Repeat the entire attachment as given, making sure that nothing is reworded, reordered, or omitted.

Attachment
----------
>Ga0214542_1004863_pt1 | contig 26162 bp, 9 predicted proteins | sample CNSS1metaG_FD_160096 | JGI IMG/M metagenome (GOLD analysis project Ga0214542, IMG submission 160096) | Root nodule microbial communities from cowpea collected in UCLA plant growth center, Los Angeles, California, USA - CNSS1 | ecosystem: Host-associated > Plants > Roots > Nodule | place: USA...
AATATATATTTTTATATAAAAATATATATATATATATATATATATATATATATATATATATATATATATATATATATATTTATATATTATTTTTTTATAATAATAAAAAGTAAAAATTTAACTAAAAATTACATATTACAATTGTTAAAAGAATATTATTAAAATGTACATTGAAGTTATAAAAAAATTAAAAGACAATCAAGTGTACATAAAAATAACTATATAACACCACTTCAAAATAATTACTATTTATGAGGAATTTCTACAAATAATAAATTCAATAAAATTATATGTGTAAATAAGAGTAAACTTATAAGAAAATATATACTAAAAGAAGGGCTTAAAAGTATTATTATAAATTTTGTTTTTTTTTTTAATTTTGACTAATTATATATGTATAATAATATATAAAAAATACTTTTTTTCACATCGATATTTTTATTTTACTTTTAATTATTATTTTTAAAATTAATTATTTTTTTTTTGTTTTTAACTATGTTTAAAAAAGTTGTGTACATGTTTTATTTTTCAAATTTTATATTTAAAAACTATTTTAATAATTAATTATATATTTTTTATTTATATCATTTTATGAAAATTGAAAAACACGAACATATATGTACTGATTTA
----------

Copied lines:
>Ga0214542_1004863_pt1 | contig 26162 bp, 9 predicted proteins | sample CNSS1metaG_FD_160096 | JGI IMG/M metagenome (GOLD analysis project Ga0214542, IMG submission 160096) | Root nodule microbial communities from cowpea collected in UCLA plant growth center, Los Angeles, California, USA - CNSS1 | ecosystem: Host-associated > Plants > Roots > Nodule | place: USA...
AATATATATTTTTATATAAAAATATATATATATATATATATATATATATATATATATATATATATATATATATATATATTTATATATTATTTTTTTATAATAATAAAAAGTAAAAATTTAACTAAAAATTACATATTACAATTGTTAAAAGAATATTATTAAAATGTACATTGAAGTTATAAAAAAATTAAAAGACAATCAAGTGTACATAAAAATAACTATATAACACCACTTCAAAATAATTACTATTTATGAGGAATTTCTACAAATAATAAATTCAATAAAATTATATGTGTAAATAAGAGTAAACTTATAAGAAAATATATACTAAAAGAAGGGCTTAAAAGTATTATTATAAATTTTGTTTTTTTTTTTAATTTTGACTAATTATATATGTATAATAATATATAAAAAATACTTTTTTTCACATCGATATTTTTATTTTACTTTTAATTATTATTTTTAAAATTAATTATTTTTTTTTTGTTTTTAACTATGTTTAAAAAAGTTGTGTACATGTTTTATTTTTCAAATTTTATATTTAAAAACTATTTTAATAATTAATTATATATTTTTTATTTATATCATTTTATGAAAATTGAAAAACACGAACATATATGTACTGATTTA